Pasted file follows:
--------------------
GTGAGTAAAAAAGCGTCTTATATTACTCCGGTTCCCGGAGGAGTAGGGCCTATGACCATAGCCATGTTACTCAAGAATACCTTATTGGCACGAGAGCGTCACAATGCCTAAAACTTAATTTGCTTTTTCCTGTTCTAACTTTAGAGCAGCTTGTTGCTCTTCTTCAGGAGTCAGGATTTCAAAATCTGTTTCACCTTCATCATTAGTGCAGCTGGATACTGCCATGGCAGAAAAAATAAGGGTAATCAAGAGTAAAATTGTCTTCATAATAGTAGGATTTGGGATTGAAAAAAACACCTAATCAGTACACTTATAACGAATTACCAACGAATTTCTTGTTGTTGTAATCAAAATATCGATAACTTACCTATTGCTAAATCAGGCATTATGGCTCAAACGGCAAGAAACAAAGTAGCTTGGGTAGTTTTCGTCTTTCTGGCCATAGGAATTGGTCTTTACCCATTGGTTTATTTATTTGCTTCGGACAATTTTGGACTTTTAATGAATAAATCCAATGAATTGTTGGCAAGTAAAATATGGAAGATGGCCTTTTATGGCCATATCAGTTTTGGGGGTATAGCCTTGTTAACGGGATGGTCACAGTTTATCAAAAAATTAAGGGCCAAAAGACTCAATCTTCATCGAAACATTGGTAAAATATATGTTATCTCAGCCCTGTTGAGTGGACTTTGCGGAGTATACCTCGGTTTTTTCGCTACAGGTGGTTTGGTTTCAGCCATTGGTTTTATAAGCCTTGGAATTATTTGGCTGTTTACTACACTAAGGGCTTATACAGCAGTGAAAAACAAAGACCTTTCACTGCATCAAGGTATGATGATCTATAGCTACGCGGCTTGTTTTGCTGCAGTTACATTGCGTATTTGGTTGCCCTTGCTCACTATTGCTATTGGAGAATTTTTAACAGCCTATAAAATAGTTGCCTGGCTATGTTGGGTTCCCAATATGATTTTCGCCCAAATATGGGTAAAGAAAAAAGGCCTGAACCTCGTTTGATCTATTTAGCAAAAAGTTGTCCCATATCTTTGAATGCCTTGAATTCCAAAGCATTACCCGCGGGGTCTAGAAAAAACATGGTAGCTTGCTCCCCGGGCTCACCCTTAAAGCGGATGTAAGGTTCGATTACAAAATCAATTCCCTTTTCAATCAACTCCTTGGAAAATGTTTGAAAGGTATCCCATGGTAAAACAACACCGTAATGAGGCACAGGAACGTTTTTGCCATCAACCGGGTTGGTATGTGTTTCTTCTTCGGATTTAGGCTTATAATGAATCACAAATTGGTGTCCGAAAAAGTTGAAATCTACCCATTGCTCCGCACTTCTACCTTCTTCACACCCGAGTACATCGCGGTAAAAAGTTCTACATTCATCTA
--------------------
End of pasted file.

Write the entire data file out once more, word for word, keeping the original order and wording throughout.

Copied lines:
GTGAGTAAAAAAGCGTCTTATATTACTCCGGTTCCCGGAGGAGTAGGGCCTATGACCATAGCCATGTTACTCAAGAATACCTTATTGGCACGAGAGCGTCACAATGCCTAAAACTTAATTTGCTTTTTCCTGTTCTAACTTTAGAGCAGCTTGTTGCTCTTCTTCAGGAGTCAGGATTTCAAAATCTGTTTCACCTTCATCATTAGTGCAGCTGGATACTGCCATGGCAGAAAAAATAAGGGTAATCAAGAGTAAAATTGTCTTCATAATAGTAGGATTTGGGATTGAAAAAAACACCTAATCAGTACACTTATAACGAATTACCAACGAATTTCTTGTTGTTGTAATCAAAATATCGATAACTTACCTATTGCTAAATCAGGCATTATGGCTCAAACGGCAAGAAACAAAGTAGCTTGGGTAGTTTTCGTCTTTCTGGCCATAGGAATTGGTCTTTACCCATTGGTTTATTTATTTGCTTCGGACAATTTTGGACTTTTAATGAATAAATCCAATGAATTGTTGGCAAGTAAAATATGGAAGATGGCCTTTTATGGCCATATCAGTTTTGGGGGTATAGCCTTGTTAACGGGATGGTCACAGTTTATCAAAAAATTAAGGGCCAAAAGACTCAATCTTCATCGAAACATTGGTAAAATATATGTTATCTCAGCCCTGTTGAGTGGACTTTGCGGAGTATACCTCGGTTTTTTCGCTACAGGTGGTTTGGTTTCAGCCATTGGTTTTATAAGCCTTGGAATTATTTGGCTGTTTACTACACTAAGGGCTTATACAGCAGTGAAAAACAAAGACCTTTCACTGCATCAAGGTATGATGATCTATAGCTACGCGGCTTGTTTTGCTGCAGTTACATTGCGTATTTGGTTGCCCTTGCTCACTATTGCTATTGGAGAATTTTTAACAGCCTATAAAATAGTTGCCTGGCTATGTTGGGTTCCCAATATGATTTTCGCCCAAATATGGGTAAAGAAAAAAGGCCTGAACCTCGTTTGATCTATTTAGCAAAAAGTTGTCCCATATCTTTGAATGCCTTGAATTCCAAAGCATTACCCGCGGGGTCTAGAAAAAACATGGTAGCTTGCTCCCCGGGCTCACCCTTAAAGCGGATGTAAGGTTCGATTACAAAATCAATTCCCTTTTCAATCAACTCCTTGGAAAATGTTTGAAAGGTATCCCATGGTAAAACAACACCGTAATGAGGCACAGGAACGTTTTTGCCATCAACCGGGTTGGTATGTGTTTCTTCTTCGGATTTAGGCTTATAATGAATCACAAATTGGTGTCCGAAAAAGTTGAAATCTACCCATTGCTCCGCACTTCTACCTTCTTCACACCCGAGTACATCGCGGTAAAAAGTTCTACATTCATCTA